3:09-3:14 am approximately

Watch it here. A few seconds into it, I remember to smile… I am not nervous anymore, I am thrilled to be on air.

3:15 am

As soon as it started, it is over. This part is always anti-climactic. Must be the adrenaline working itself through my system. Months of preparation, of coaching, of calls with various members of the QVC team, all for 5 minutes. Now, the moment of truth. In the “Green room”, there are computer screens that show the numbers. Every possible number, but the key number is $ per minute. I spend the next 35 minutes watching the screen, watching the numbers go up, watching the other guests on air (I met Dr. Denese, she thought I was in my 20s, I told her I was 32 and thanked her for the compliment; she is gorgeous!), watching their numbers too. Nadia and I rehash every second of my 5 minutes and discuss what worked, what I could have done better. We finally make ourselves get up and leave (we could both have spent the rest of the nigh – morning – watching those screens).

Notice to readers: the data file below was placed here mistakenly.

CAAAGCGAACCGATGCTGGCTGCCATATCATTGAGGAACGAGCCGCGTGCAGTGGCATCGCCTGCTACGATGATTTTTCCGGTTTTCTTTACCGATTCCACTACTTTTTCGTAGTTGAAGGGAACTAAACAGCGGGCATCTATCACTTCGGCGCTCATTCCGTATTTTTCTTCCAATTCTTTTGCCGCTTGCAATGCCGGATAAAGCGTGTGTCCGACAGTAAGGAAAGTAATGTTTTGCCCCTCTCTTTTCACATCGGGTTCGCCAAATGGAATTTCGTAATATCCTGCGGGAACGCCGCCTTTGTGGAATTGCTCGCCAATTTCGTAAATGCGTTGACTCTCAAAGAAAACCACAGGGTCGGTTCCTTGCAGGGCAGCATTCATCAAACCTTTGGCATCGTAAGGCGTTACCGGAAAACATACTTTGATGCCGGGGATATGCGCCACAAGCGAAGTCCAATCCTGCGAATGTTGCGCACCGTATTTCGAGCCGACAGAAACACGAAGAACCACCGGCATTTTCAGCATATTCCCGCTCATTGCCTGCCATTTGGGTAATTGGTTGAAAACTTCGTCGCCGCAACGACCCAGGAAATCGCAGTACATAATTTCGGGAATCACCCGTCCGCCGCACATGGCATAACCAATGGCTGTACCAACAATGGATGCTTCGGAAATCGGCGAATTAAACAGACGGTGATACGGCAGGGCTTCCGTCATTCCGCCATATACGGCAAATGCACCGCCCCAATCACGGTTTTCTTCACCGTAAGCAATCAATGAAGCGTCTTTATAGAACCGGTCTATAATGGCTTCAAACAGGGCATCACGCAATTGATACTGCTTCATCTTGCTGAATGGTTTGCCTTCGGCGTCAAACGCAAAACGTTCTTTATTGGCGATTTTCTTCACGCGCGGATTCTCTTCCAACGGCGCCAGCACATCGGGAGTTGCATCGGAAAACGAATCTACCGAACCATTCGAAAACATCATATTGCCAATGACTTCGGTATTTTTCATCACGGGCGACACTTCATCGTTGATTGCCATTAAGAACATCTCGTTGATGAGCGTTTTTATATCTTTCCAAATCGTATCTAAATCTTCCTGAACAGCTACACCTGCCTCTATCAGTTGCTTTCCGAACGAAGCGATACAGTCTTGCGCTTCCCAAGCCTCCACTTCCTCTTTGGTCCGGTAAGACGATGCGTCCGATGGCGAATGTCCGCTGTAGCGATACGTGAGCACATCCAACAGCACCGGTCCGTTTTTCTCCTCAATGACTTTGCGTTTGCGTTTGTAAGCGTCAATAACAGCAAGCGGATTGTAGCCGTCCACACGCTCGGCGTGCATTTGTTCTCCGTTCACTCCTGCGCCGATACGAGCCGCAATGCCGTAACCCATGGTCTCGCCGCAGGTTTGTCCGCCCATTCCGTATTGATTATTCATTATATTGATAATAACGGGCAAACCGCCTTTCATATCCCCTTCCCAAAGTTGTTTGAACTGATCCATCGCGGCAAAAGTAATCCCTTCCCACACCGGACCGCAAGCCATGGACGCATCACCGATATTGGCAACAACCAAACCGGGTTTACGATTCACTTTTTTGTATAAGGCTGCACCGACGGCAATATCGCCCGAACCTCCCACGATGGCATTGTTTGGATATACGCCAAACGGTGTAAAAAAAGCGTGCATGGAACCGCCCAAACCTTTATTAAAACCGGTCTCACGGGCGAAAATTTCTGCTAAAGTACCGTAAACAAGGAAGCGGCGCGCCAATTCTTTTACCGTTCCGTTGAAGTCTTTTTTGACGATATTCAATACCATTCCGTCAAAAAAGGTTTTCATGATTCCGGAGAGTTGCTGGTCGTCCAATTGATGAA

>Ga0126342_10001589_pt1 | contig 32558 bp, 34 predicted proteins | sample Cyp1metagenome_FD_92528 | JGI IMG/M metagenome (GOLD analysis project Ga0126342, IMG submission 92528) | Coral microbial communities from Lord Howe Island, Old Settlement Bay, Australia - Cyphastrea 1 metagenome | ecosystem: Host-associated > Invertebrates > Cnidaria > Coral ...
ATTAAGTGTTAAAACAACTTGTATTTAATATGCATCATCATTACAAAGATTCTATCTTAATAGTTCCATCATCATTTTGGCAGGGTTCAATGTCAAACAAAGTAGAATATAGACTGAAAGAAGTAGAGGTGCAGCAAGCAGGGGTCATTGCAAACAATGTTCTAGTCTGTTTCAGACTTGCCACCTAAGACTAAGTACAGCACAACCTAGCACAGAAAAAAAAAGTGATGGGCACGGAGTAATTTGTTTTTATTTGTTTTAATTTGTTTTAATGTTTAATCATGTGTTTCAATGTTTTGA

4:00 am

Back at the hotel. First stop: bathroom to wash off all of this makeup. Our Excimer cleanser does the trick. Too much adrenaline to sleep, so we open a bottle of cab and chat, like two girlfriends at a sleepover. We debate the pros and cons of sleeping in pajama pants versus pajama shorts. I open my computer and write parts of this. We chat some more. Nadia’s last words “I’ll stop talking soon.” Then, finally, sleep.

7:00 am

Alarm goes off. Where am I? What day is it? Right. Must. Get. Up. Autopilot. Brush teeth, get dressed, pack. Drive to Paoli train station. Begin the journey back to DC. As I finish writing this, I am on the second train, from Philly to Washington DC. Listening to Citizen Cope and typing and happy. The sun is shining, the scenery is beautiful. At this point, I don’t know if I am tired or not, but I am happy writing and sharing this with you. I’ll be back in DC by 11:30 am, and it will still be Saturday May 15th (ie 5:30 pm Geneva time). By then, I will have been up just about 36 hours. And it won’t even be noon… Anyone want to go out tonight?